LONDON (Reuters) - Britain’s services sector shrank less than expected last month, a survey showed on Wednesday, but firms slashed jobs at a record pace, leaving investors convinced that interest rates would be cut again this week.
The Chartered Institute of Purchasing and Supply/Markit purchasing managers’ index picked up to 42.5 last month from 40.2 in December. That was well above forecast and the highest reading since September, the month Lehman Brothers filed for bankruptcy protection.
The figures tally with manufacturing and construction indicators earlier this week, and suggest that while the economy may have passed through the sharpest phase of the credit crunch, the spiral of job cuts and falling demand may have further to run.
“It looks like the headlong plunge we saw in the wake of the Lehman collapse is starting to bottom out,” said Brian Hilliard at Societe Generale.
Sterling rose but overall reaction was muted as investors continued to bet the Bank of England would cut interest rates to a record low of 1 percent on Thursday.
While most components picked up from record lows hit at the end of last year, they remained consistent with further falls in output.
The services sector makes up around three-quarters of Britain’s economy and has contracted every month since May.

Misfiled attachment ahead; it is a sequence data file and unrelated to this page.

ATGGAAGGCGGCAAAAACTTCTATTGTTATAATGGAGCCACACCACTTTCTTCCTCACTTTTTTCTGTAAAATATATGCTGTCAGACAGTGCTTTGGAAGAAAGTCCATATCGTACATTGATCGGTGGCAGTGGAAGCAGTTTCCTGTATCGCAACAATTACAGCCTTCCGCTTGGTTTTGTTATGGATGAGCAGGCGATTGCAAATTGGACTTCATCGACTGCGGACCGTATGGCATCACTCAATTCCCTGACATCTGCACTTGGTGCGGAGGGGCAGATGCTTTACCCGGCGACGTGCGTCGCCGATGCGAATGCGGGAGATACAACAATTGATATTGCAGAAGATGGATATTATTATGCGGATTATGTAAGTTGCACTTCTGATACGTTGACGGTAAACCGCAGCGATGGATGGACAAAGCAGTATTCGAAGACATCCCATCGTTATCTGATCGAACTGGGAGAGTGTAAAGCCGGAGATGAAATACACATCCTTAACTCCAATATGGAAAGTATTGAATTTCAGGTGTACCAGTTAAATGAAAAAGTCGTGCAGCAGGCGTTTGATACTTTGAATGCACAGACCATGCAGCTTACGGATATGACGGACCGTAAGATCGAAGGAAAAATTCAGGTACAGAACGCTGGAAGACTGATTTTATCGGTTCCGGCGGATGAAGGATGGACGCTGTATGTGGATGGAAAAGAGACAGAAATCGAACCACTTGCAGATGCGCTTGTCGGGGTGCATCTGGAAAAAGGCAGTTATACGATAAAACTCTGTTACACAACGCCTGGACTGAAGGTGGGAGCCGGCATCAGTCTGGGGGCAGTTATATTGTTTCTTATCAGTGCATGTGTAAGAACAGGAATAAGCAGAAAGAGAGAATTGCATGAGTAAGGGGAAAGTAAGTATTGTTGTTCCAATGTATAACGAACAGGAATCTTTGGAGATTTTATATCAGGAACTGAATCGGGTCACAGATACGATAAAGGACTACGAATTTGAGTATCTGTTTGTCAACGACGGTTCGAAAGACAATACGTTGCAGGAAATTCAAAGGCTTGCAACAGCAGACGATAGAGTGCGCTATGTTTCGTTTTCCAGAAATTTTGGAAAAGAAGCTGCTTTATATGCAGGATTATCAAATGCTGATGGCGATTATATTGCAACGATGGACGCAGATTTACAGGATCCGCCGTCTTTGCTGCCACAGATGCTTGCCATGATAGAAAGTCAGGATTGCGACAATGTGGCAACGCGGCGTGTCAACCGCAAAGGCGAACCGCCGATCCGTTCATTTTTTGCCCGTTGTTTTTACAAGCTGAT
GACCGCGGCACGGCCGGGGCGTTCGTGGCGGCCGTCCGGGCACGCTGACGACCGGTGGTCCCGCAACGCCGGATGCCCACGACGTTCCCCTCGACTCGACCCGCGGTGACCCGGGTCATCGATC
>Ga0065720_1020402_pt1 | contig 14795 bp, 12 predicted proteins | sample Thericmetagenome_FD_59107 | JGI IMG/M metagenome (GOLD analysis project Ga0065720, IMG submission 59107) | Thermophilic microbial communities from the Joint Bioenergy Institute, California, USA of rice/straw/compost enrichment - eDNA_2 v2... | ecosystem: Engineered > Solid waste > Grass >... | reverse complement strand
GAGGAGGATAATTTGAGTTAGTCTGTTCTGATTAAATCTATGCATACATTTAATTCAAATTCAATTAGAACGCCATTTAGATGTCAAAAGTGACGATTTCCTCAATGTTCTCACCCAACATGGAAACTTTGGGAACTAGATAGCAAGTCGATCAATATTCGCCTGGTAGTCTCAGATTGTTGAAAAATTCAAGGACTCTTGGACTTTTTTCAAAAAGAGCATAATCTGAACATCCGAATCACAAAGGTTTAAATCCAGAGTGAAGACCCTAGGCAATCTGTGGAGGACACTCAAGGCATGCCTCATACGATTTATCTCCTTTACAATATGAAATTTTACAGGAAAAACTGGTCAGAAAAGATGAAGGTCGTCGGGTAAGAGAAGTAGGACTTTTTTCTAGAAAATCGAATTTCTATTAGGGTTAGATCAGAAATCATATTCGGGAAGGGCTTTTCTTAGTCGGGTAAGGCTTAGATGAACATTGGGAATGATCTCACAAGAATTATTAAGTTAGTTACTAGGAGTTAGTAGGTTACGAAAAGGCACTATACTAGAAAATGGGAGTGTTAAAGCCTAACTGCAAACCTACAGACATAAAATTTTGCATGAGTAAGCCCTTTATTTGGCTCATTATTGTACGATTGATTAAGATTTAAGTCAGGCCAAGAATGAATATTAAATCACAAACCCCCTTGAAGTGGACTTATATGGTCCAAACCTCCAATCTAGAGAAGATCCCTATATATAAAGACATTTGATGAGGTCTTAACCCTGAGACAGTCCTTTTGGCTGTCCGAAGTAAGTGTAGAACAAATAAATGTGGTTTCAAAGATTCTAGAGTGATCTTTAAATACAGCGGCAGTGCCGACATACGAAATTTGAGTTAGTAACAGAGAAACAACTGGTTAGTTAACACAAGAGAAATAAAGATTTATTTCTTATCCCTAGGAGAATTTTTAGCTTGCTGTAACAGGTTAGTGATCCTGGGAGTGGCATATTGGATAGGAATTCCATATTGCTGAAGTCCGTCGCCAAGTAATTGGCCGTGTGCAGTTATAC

Unprecedented cuts in interest rates and tumbling energy costs have both given firms some cheer but the macroeconomic backdrop remains bleak.
Unemployment in Britain rose to almost 2 million at the end of last year and could top 3 million in 2010, according to Bank of England monetary policy committee member and labour market expert David Blanchflower.
Even if interest rates are cut to 1 percent this Thursday, as most economists expect, borrowing costs faced by businesses may not fall.
“There were many reports that the economic climate remained extremely difficult and that business pipelines had dried up,” the survey noted.
“Respondents commented on a lack of confidence in product markets and that clients were reluctant to commit new business spend given recession, reduced budget positions and the uncertain climate.”
Surveys of Britain’s manufacturing and construction sectors earlier this week have pointed to a similar picture of continued contraction but at a slower pace.
Markit said the figures, taken together, suggested the economy was contracting at an annual rate of more than 2 percent.
“While improvements in the activity and new business indices are encouraging, the sector remains in a very weak state,” said Paul Smith, senior economist at Markit Economics.
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Editing by Stephen Nisbet and Andy Bruce